Strong currency and rising inflation are hurting Armenians

Following Russia’s Invasion of Ukraine, a strong dram has hurt Armenian exporters while inflation has continued to skyrocket; this is a double whammy of economic misery for Armenians. As of May, vegetable prices in Armenia had doubled from a year earlier; while the price of milk products increased between 10%–27%.

This is caused by pandemic-related logistics problems and the economic fallout of Russia’s invasion of Ukraine. This is a conflict to which Armenia is particularly vulnerable, as Russia is Armenia’s biggest economic partner.

As of June, inflation in Armenia is running at over 10%. Earlier this year, inflation was seen as being linked to the depreciation of the dram, itself a response to the tumbling value of the Russian ruble. But since then, Armenia’s currency has made a dramatic recovery. In July, the value of the dram hit $1 to ֏400, higher than at any point since 2014. For the past four years, its value has averaged ֏485 to the dollar. But this has not brought about an expected easing of inflation.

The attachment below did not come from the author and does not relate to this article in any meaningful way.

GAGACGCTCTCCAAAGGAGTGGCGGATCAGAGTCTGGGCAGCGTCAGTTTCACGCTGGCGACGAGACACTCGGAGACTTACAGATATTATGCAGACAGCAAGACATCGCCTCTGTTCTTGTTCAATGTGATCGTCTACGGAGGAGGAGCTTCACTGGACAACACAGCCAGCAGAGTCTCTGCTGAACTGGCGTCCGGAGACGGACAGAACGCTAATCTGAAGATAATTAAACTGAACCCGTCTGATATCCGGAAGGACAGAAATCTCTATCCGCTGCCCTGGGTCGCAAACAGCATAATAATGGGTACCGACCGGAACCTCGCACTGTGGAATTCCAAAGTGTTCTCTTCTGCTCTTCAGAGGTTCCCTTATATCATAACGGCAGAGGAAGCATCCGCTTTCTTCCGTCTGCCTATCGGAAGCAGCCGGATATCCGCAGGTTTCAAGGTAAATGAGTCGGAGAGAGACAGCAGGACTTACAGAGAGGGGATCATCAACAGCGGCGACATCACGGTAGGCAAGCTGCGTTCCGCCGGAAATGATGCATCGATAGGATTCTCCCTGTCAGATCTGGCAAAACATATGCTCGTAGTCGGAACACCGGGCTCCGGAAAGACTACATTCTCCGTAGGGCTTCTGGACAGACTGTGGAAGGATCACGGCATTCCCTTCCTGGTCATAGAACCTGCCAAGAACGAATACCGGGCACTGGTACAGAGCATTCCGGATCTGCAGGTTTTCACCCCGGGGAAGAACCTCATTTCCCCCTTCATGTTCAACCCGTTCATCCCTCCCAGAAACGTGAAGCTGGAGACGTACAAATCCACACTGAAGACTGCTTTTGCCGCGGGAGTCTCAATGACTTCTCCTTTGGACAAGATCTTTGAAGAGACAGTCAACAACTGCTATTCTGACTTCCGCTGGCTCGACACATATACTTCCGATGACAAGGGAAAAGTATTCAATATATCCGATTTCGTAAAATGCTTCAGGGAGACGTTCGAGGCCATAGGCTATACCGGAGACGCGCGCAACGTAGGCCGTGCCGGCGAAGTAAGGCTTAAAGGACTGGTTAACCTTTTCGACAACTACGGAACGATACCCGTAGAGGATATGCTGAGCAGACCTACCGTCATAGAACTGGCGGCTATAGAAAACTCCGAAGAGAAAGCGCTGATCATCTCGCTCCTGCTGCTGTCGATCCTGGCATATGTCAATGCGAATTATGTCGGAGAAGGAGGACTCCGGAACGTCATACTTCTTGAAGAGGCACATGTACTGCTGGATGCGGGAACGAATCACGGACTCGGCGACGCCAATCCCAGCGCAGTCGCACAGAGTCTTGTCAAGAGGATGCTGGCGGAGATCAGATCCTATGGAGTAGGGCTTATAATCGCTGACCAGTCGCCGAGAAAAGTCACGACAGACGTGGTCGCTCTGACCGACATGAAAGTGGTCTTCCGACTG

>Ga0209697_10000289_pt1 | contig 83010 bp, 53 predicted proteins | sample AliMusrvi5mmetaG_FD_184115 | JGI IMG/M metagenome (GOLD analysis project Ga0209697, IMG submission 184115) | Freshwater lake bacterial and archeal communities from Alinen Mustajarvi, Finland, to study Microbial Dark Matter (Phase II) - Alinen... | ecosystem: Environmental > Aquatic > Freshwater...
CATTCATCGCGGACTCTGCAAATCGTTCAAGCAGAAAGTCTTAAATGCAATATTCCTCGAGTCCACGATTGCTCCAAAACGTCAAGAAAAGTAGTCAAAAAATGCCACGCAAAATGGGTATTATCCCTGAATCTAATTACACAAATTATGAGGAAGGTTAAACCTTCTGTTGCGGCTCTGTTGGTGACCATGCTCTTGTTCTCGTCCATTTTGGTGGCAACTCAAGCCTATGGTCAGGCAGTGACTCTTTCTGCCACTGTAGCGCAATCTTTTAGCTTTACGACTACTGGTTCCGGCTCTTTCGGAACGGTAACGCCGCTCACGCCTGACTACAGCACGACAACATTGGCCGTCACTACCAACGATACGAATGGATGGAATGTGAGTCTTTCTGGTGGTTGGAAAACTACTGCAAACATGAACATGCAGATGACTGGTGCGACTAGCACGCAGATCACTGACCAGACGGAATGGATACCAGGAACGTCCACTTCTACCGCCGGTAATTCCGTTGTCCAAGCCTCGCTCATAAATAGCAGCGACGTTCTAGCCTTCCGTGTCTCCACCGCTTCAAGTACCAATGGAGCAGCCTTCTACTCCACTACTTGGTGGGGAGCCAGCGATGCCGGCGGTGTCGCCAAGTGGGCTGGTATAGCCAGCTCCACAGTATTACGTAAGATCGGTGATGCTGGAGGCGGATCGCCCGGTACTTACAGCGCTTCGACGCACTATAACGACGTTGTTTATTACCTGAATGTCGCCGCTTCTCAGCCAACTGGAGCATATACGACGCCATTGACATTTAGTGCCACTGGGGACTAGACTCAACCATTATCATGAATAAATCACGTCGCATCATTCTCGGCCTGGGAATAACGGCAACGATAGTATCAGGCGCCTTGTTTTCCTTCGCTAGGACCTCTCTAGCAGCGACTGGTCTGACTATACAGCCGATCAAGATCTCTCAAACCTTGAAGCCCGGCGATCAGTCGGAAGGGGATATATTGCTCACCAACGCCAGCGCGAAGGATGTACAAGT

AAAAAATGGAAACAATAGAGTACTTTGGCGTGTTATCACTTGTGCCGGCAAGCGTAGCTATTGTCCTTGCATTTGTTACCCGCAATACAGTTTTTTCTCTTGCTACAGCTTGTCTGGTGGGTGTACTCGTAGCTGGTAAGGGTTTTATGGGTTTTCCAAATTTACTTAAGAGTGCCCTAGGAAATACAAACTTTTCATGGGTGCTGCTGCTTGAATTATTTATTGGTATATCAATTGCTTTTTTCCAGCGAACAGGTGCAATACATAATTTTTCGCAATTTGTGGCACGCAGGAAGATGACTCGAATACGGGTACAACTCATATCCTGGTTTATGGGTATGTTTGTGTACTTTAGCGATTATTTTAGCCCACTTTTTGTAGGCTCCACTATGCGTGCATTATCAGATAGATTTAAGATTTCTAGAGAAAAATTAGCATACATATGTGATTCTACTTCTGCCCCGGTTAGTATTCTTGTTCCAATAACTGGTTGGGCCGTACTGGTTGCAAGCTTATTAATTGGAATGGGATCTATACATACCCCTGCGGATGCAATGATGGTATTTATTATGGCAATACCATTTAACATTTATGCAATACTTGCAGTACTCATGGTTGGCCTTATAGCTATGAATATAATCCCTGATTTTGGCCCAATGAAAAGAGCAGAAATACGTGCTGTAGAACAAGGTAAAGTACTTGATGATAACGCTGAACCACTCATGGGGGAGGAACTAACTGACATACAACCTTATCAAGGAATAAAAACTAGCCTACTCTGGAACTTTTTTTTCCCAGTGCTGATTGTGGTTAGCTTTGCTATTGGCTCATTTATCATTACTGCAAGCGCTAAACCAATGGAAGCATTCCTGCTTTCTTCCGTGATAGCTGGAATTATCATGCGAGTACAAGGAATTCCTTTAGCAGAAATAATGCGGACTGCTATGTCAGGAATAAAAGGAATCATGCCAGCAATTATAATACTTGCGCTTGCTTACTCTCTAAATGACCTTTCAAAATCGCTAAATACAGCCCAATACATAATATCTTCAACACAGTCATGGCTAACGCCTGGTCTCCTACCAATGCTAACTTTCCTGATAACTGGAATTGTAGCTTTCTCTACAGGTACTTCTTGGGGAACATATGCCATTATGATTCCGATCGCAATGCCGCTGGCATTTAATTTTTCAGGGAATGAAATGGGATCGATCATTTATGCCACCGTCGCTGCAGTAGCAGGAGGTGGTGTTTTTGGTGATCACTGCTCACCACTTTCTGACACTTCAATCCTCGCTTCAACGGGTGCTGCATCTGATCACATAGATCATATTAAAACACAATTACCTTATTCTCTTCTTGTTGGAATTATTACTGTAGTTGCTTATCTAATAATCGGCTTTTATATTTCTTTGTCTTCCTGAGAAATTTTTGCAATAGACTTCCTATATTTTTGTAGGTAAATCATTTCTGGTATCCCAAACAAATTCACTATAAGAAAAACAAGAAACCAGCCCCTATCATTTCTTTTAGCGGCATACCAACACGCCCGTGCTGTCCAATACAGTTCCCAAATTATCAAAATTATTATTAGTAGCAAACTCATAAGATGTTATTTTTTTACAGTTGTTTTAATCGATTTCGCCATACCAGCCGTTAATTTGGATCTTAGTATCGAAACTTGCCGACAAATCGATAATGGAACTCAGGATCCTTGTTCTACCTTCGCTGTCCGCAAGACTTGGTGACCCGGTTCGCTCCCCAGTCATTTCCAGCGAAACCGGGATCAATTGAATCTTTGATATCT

As strange as it may seem, Russians who moved to Armenia bringing large sums of rubles to Armenia may have played a decisive role in the rise of the dram. Over 100,000 Russian citizens have entered the country and opened tens of thousands of accounts in Armenian banks.

Hrant Mikaelian, a Yerevan-based economist, says that this, along with Armenia’s decision to pay for gas in rubles, has caused the dram to rise. But despite pleas from exporters, the rise in the dram caused by these and other factors has not been met with counter-actions from Armenia’s Central bank.



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